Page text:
What a drag: Decision on Cheika’s fate delayed as RA takes its timeDecember 6, 2018
The fate of Michael Cheika's Wallabies tenure may not be known for another week as it emerged the Rugby Australia board would be given time to consider its position.
The board meets on Monday in Sydney and will hear from Cheika and the organisation's high-performance unit before taking as long as two days to digest the information and make a decision about what, if any, changes should be made to the Wallabies set-up.
Waiting game: Michael Cheika and high-performance boss Ben Whitaker will both present end-of-season reviews to the board.Credit:PA
The news means fans hoping for a clear-cut decision from RA will have to wait. Cheika, meanwhile, will be in the middle of a tour of the Super Rugby teams to sell his vision for the World Cup and secure their support for resting the country's top players next year.
In the midst of the tour, he will present his own review of the Wallabies' season of horrors to the board on Monday, before heading to Melbourne the next day to meet with Rebels coach Dave Wessels.
Called to account: The Wallabies coaching staff will come under fierce scrutiny at Monday’s board meetingCredit:rugby.com.au
The board will also be presented with a second report authored by high-performance boss Ben Whitaker and chief executive Raelene Castle, which could set up a fascinating mix of perspectives.
Cheika is known to have operated almost completely independently of Whitaker, eschewing all offers of help from the RA board and management and asking instead for their backing to continue with his own plan in the lead-up to the World Cup next September.
Having received that, as well as unprecedented – though not universal – co-operation from the Super Rugby teams, his explanation for Australia's worst season in the professional era will be eagerly anticipated by fans and board members alike.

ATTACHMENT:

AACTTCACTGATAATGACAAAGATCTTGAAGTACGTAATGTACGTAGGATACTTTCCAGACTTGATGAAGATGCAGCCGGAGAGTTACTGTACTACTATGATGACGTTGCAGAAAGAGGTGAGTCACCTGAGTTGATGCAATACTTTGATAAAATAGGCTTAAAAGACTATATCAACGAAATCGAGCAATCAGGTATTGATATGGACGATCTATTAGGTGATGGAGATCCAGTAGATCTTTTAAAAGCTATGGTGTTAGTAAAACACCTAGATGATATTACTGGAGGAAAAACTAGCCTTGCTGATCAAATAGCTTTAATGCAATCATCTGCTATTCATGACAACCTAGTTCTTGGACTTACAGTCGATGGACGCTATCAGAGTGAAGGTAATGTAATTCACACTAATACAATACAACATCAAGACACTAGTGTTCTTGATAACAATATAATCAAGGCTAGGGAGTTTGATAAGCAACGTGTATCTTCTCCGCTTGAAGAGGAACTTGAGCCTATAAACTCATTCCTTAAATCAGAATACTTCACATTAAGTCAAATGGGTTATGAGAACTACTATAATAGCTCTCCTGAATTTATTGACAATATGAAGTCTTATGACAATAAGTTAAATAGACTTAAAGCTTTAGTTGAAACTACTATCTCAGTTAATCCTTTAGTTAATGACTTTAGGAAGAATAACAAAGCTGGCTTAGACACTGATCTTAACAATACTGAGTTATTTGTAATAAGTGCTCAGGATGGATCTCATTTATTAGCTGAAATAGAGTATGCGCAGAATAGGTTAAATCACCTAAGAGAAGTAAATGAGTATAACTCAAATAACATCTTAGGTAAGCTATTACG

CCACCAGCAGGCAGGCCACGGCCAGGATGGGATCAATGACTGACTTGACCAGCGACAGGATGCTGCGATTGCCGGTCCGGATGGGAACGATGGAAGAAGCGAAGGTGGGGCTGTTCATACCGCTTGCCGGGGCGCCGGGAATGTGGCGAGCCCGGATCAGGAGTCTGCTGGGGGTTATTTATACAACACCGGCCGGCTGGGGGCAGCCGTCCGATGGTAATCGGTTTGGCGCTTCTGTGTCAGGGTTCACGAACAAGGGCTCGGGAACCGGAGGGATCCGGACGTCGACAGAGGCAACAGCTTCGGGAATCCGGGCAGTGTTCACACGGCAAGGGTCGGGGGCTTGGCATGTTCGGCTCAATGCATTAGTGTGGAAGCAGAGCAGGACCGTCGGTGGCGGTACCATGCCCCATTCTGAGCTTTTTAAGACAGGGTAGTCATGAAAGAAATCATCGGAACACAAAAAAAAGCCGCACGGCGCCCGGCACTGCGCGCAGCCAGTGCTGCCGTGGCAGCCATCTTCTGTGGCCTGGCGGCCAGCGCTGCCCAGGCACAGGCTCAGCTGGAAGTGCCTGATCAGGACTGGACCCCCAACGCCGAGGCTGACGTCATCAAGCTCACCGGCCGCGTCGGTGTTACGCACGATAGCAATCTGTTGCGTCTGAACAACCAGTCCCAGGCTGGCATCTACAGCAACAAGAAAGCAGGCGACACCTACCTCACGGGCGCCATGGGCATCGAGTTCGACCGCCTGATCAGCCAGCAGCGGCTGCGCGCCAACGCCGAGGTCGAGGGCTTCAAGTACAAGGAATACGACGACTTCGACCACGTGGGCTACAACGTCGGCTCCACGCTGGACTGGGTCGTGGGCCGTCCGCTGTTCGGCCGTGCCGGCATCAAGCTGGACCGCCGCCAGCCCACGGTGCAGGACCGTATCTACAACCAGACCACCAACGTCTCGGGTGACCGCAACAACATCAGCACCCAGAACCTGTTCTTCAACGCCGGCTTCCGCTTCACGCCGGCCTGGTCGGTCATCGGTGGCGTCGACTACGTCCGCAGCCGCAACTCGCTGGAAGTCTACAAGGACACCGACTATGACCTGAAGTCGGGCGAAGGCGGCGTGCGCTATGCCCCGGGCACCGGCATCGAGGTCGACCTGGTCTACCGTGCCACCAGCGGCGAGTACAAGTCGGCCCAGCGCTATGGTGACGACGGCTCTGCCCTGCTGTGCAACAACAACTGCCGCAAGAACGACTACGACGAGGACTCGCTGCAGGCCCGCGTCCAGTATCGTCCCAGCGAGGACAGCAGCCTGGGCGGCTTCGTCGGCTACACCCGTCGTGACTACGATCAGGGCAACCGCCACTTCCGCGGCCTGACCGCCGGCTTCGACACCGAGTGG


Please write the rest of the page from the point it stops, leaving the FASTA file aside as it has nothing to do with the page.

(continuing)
Rumours persisted this week that Scott Johnson, currently Scotland's director of rugby, was in the frame for an early return to Australia. The 56-year-old has told contacts he is not interested in coaching the Wallabies but would embrace the chance to help the program, raising the prospect that Castle and Whitaker could present him as a non-threatening addition to the Wallabies environment.
That option would allow them to retain Cheika but potentially recommend changes to his coaching and management staff as well. With the Wallabies under pressure in all aspects, including attack, defence and set-piece, all four assistants appear vulnerable.
Elsewhere, England's Rugby Football Union has proposed shortening the Six Nations by one week every four years to save the British and Irish Lions format.
Endangered: The traditional British and Irish Lions tour format is under threat. Credit:David Rogers
The RFU and Celtic unions are at loggerheads over a plan to ensure the Lions have more time to prepare for tours.
With the UK Premiership clubs refusing to shorten their season, RFU interim chief executive Nigel Melville has proposed the national unions take the hit via the Six Nations, to ensure touring Lions squads avoid a repeat of last year, when they arrived in New Zealand just four days before their first fixture.
"They need an extra week," Melville told the Daily Mail. "If every four years we move the Six Nations from seven to six weeks, you create that. So why don't we do that?
"It would be better preparation for the Lions. Instead of coming out of a final and going straight into a Lions tour, how about you have the extra week? That would make a difference."
The plan is likely to meet resistance from France and Italy, Six Nations union who have no involvement in the Lions.
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